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Run Script Outputting an extra New Line How to remove?

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I have a strange problem I am trying to solve. I must be missing something because this should be quite simple. I have a script to check and see if the computer is online. Here is the script:


echo -e "GET http://google.com HTTP/1.0\n\n" | nc google.com 80 > /dev/null 2>&1

if [ $? -eq 0 ]; then
    echo "online"
    echo "offline"

After this I have two filters. One filter checks if the value is online and the other checks if the value is offline. The problem is when I run the workflow it always stops at the filter and does not continue. I ran Alfred in debut and here is what I see:

[2019-01-10 07:38:49][action.script] Processing output of 'utility.filter' with arg 'online
[2019-01-10 07:38:49][action.script] Processing output of 'utility.filter' with arg 'online

It appears to me that there is an extra new line after "online" which would explain why the filter is not successfully completing. However, I cannot see any reason why an extra new line would be inserted? This seems like it should be something very simple so I must be missing something but I cannot see what it is.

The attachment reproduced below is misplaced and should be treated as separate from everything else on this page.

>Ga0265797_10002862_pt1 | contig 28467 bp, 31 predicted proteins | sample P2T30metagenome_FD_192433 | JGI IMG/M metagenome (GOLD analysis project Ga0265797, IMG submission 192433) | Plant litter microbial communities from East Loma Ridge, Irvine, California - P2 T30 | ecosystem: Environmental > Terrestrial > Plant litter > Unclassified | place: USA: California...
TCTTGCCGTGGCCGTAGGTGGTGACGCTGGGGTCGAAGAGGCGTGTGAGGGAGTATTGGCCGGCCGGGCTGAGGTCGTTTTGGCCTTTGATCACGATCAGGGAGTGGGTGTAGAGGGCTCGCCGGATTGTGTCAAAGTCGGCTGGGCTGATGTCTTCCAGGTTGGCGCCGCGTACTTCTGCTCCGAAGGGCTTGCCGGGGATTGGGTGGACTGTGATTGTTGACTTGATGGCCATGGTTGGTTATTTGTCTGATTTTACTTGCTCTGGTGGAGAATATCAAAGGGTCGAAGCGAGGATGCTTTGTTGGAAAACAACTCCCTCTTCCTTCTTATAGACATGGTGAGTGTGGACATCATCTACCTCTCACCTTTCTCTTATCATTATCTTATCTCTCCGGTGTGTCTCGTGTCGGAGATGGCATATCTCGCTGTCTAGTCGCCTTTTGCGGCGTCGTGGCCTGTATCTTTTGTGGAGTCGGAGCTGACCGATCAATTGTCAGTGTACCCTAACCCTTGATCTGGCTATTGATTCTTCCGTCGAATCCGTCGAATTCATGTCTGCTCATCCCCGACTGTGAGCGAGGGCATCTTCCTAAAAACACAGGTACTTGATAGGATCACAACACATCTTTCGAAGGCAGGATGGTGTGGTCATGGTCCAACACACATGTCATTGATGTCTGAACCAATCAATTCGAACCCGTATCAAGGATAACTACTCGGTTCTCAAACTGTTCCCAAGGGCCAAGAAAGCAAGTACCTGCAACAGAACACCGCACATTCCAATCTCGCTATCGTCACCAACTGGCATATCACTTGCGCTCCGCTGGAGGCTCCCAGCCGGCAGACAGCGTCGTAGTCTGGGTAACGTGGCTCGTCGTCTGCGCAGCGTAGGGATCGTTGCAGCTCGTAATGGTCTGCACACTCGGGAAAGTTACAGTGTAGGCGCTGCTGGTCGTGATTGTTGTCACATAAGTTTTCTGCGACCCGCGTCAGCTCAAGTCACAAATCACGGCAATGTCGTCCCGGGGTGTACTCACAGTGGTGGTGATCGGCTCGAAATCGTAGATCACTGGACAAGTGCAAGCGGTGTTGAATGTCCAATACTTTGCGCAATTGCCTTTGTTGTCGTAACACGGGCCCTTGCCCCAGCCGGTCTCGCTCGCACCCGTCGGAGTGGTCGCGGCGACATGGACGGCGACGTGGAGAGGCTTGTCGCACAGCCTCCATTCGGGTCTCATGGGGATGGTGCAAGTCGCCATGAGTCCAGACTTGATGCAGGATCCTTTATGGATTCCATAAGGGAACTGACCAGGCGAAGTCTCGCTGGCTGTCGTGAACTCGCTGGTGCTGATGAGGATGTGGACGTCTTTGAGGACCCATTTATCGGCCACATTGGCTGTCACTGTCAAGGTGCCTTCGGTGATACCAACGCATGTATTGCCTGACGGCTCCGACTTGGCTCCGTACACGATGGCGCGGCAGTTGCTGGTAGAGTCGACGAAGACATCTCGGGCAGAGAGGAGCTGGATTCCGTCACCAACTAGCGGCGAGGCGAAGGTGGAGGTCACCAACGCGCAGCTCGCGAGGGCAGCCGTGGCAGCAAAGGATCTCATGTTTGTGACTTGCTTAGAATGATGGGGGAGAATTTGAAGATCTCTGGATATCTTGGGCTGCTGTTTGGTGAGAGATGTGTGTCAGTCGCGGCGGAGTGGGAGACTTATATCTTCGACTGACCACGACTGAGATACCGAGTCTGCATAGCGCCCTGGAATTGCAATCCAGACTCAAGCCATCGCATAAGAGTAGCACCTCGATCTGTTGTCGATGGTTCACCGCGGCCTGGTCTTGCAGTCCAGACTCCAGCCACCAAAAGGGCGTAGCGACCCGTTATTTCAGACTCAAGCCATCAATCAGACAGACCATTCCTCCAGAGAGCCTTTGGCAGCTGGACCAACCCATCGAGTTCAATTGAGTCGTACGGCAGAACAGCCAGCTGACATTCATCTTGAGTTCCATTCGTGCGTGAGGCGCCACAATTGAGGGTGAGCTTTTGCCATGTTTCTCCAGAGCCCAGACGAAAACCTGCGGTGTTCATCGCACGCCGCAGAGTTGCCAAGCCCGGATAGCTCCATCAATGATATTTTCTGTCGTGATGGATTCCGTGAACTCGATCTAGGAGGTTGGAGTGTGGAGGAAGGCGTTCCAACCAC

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That's caused by echo. It adds a newline to its output so the next echo is on the next line.


Use echo -n "online" to suppress the additional newline.


Out of interest, is there a particular reason you're using netcat instead of cURL or ping to tell if you're online?

Edited by deanishe
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That's a good way to test if a website is online. ping is a better choice for checking your own connection, imo.

ping -c 1 google.com should succeed much more quickly than loading a webpage. If you're offline, I suppose the speed would be determined by the command's timeout.

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Since your main issue seems to be solved, I’ll offer some script suggestions.

  1. Instead of 2>&1, use &>. Same thing, way less confusing. So instead of > /dev/null 2>&1 you do &> /dev/null.
  2. Instead of $? use if command. So instead of
if [ $? -eq 0 ]; then


if my_command; then

Check shellcheck (and possibly add it to your editor). It points out a lot of good shell scripting rules from your mistakes, and explains their reasoning.

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